September 3, 2020 – You are beginning to see Flu (Influenza) vaccine being offered in our community in anticipation the 2020-2021 Flu season.
When is the best time to get Flu Vaccine?
My general advice about Flu vaccine is to get it as soon as and wherever you can – whether it is from our office, your local pharmacy, your workplace, etc.
However, in a year like this year when we are not expecting a shortage (that couldn’t happen in 2020, right?), it is probably best to wait until mid-September or October to get it so that you are most likely to still have coverage during the most active time of Flu season.
Flu vaccine lasts about 6 months and Flu illness is typically most active in January, February, and March.
June 18, 2020 – Our office mourns with our community.
The owners, the pediatricians, the nurses, and the administrative staff of Raleigh Children & Adolescents Medicine – our entire RCAM-ily – we all mourn.
We grieve the murder of George Floyd and too many other black men and women whose lives have senselessly been taken. We are listening to the voices within our community and to those across the nation who are protesting racial injustice.
We have devoted our careers to caring for children. This is what we believe:
Every child deserves to feel safe
Every child deserves the chance to thrive and live their best life
Every child deserves to be treated fairly and with dignity
We condemn systemic racism and discrimination in all forms. Racial discrimination casts a lifelong shadow that undermines the health and well-being of our children and prevents us from realizing the full promise of our community.
We stand together with our community against racism, fear, and social injustice. We want to stand up for one another to end discrimination. We want to move toward one another to find our common humanity and bring healing. We uphold human dignity for all our families.
How do we talk to our children about race and racism? Here are a few ideas to start the conversation:
April 20, 2020 – This past weekend RCAM lost one of our giants.
Alan Goldman, MD passed away late Friday night after battling an extended illness.
RCAM Pediatrician from 1971 to 2007
I have been lucky to have worked with some talented, good people. Alan most definitely was one of the most talented and one of the best.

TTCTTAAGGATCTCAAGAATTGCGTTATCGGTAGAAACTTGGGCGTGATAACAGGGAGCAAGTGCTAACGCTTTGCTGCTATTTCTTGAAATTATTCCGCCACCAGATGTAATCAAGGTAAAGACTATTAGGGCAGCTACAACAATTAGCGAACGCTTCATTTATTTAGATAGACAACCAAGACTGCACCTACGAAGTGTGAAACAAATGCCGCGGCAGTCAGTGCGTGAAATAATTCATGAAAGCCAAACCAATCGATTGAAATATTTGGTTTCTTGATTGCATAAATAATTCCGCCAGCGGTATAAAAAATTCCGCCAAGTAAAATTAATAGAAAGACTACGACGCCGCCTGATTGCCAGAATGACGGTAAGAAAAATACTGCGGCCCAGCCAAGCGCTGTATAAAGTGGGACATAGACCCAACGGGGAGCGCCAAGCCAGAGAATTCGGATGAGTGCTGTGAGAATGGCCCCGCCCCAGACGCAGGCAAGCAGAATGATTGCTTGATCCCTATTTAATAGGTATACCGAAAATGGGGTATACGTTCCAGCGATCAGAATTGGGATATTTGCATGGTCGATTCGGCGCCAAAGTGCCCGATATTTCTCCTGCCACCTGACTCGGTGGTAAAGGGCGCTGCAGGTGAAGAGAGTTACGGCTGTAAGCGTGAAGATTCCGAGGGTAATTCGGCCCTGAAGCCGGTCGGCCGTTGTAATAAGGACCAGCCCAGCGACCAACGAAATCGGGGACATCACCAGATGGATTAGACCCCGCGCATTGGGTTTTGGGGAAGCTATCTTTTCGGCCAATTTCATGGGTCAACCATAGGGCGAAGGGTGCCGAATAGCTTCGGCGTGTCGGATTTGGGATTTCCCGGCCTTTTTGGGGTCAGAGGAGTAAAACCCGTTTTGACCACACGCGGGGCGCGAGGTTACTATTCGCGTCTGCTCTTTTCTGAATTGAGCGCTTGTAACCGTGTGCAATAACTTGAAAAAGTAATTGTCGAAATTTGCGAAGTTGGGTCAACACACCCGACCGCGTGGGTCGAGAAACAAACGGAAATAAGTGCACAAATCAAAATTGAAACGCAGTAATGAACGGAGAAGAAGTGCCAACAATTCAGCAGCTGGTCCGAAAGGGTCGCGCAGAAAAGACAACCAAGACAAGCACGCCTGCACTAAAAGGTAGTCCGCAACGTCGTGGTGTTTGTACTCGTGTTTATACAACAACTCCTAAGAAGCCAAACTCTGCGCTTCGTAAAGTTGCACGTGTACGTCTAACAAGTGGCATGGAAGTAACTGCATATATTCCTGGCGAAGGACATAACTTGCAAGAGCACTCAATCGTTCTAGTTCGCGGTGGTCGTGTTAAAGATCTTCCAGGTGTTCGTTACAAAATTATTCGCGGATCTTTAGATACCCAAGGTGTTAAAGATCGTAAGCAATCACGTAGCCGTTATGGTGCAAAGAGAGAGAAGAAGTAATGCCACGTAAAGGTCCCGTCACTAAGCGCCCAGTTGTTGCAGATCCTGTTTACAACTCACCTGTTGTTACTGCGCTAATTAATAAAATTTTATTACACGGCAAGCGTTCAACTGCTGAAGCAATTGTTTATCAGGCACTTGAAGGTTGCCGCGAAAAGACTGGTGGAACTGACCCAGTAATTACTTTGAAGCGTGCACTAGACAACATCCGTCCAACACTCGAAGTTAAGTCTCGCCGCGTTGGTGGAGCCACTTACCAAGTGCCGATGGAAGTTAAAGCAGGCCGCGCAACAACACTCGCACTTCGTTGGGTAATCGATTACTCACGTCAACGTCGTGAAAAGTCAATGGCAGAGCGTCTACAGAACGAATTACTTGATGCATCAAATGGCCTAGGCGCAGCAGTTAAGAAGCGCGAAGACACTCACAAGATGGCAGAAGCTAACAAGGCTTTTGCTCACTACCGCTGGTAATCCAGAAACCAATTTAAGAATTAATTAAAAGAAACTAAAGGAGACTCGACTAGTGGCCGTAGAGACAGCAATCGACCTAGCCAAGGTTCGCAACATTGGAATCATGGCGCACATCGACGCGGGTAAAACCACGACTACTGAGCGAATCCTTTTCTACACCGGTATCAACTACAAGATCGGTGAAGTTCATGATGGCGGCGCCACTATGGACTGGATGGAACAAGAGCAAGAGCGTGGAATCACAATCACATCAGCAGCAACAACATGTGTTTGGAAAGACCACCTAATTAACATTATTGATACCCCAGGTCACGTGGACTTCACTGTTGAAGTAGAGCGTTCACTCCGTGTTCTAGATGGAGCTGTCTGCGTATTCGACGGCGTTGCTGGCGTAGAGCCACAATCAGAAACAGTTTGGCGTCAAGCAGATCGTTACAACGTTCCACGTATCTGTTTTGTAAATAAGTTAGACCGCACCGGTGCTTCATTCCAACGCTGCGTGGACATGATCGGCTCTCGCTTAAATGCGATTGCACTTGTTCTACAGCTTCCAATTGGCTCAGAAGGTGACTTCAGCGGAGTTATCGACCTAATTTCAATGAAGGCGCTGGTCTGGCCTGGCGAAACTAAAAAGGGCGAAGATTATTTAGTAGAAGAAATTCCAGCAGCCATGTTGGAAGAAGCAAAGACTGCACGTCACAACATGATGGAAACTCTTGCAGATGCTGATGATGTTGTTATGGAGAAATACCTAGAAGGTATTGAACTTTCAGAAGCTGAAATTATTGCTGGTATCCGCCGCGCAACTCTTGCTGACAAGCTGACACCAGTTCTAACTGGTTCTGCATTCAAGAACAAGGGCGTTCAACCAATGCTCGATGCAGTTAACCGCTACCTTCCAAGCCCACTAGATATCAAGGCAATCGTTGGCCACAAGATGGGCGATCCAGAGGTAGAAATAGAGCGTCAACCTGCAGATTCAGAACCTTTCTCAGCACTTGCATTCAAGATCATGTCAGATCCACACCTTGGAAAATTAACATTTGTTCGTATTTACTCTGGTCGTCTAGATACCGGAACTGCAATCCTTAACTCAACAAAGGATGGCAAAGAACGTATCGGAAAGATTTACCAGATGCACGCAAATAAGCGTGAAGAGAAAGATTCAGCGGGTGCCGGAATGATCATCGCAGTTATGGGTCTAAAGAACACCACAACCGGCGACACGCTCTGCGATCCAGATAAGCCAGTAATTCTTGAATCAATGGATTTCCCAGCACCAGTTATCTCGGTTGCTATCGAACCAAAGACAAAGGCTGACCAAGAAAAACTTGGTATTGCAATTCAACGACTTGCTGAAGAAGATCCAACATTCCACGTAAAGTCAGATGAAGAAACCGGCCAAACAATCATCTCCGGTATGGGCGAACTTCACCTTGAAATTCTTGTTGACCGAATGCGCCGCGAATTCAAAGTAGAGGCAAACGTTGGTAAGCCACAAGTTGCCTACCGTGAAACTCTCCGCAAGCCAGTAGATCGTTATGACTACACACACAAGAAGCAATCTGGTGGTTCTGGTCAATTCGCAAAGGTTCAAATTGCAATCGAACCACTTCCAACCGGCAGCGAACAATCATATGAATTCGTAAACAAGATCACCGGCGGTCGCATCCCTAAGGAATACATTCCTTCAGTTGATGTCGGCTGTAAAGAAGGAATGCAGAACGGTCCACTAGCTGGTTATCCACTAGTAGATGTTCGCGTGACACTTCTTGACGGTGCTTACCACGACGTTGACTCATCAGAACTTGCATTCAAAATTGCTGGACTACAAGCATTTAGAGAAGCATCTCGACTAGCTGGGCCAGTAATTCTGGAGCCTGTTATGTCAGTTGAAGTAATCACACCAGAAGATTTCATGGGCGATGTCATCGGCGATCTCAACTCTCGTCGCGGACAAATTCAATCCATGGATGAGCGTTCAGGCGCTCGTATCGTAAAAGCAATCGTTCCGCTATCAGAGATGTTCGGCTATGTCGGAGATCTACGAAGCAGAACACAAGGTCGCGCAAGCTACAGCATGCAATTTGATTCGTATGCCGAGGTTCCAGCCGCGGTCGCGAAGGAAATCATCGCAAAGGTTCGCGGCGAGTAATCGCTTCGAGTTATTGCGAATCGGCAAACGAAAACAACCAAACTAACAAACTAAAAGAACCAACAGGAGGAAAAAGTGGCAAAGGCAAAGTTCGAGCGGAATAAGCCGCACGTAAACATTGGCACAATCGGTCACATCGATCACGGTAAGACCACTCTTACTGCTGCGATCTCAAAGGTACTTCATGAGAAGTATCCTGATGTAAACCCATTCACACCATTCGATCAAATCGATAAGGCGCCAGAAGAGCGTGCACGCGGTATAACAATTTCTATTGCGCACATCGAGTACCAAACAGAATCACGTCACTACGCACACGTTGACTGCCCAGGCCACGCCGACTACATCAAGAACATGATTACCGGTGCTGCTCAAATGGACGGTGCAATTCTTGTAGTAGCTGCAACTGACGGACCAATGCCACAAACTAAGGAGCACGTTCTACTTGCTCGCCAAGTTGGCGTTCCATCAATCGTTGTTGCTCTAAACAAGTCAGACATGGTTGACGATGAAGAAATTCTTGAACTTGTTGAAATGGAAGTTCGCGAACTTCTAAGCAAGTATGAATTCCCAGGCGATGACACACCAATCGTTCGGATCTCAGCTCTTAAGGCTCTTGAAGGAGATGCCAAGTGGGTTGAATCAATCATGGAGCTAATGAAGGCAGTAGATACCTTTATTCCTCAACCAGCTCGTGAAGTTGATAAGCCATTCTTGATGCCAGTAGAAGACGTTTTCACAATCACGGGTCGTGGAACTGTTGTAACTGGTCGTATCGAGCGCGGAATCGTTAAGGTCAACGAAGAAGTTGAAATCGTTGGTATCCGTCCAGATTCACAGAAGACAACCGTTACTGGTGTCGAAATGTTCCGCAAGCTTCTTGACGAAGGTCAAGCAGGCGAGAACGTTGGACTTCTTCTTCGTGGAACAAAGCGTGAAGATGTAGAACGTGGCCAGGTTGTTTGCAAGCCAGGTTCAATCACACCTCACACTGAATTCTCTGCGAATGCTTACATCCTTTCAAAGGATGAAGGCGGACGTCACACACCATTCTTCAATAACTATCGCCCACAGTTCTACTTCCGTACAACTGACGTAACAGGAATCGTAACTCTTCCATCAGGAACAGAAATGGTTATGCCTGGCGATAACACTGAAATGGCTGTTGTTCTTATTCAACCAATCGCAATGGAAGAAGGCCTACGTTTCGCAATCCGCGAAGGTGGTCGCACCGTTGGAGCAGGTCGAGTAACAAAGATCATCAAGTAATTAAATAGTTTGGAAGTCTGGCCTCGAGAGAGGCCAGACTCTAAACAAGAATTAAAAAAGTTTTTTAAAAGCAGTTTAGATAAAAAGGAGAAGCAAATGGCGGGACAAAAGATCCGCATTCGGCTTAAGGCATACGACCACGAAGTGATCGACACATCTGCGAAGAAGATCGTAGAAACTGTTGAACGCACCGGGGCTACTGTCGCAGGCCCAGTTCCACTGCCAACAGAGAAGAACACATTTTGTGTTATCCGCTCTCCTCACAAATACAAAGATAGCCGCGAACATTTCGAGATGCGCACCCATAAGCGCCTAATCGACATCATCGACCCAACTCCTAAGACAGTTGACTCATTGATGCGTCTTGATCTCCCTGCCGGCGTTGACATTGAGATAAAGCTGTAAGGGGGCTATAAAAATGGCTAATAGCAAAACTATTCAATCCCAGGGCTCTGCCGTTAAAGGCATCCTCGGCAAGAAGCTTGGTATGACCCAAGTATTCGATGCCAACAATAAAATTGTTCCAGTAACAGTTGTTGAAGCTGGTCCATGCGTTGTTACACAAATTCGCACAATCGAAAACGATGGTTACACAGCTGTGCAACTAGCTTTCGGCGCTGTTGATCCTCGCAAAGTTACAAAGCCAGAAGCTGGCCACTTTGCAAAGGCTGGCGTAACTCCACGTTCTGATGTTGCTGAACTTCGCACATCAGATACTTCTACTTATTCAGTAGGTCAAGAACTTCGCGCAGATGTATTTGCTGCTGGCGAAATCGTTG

He worked as a pediatrician at RCAM for 36 years.
He went to Harvard University for his undergraduate degree. Anyone who knew him found that easy to believe, because he was smarter than the rest of us. You picked up on that because it was obvious, not because he ever flaunted it.
He was an accomplished pediatrician. He was the first pediatrician in Wake County who had specialty neonatology training and helped to advance neonatal intensive care in this area.
Never a Negative Word
Alan had a very pleasant and calm demeanor. I never saw him frazzled, and I never heard him say a bad or even negative word about anyone the entire time I knew him.
I will write that again just to be clear. I never heard him say a bad or even negative word about anyone.
We worked together for 11 years. There was a time when we shared an office. I saw him plenty away from work – typically, it involved some carpentry (one of his many talents).
Never. A. Bad. Word.
He Brought the Party
Alan was fun, and he was almost always working on something that would bring people together for the sake of entertainment.
So many of us have been regaled by something Alan planned: Poker nights, Christmas party games, Super Bowl games, March Madness brackets. The list goes on and on…
I knew Alan to always be preparing for the next gathering where everyone would be entertained by some sort of quiz, riddle, or trying to remember the words to “Good King Wenceslas” (How many Jewish men know all the words to “Good King Wenceslas”? Alan did.).
Our Hearts Are Heavy
Words are difficult at times like this. Alan was truly one of the RCAM greats.
He set a high bar for excellence in skill, attitude, and community.
Alan meant so much to our office, but – also – he meant so much to so many others.
Our hearts ache for the Goldman family.
UPDATE 4/21/2020: Dr. Goldman’s family wrote a beautiful remembrance that you can find here
April 8, 2020 – Spring began a few weeks ago and – particularly after this past weekend – it became clear it was time to say Goodbye to Three Girls on a Sled whose carefree ride in the snow takes us back to a time before we had ever thought much about coronavirus and COVID was NO-VID.
Typically, our spring banner includes outdoor, spring activities (duh), but Young Girl and Online School seemed – given our present circumstances – to be a better fit.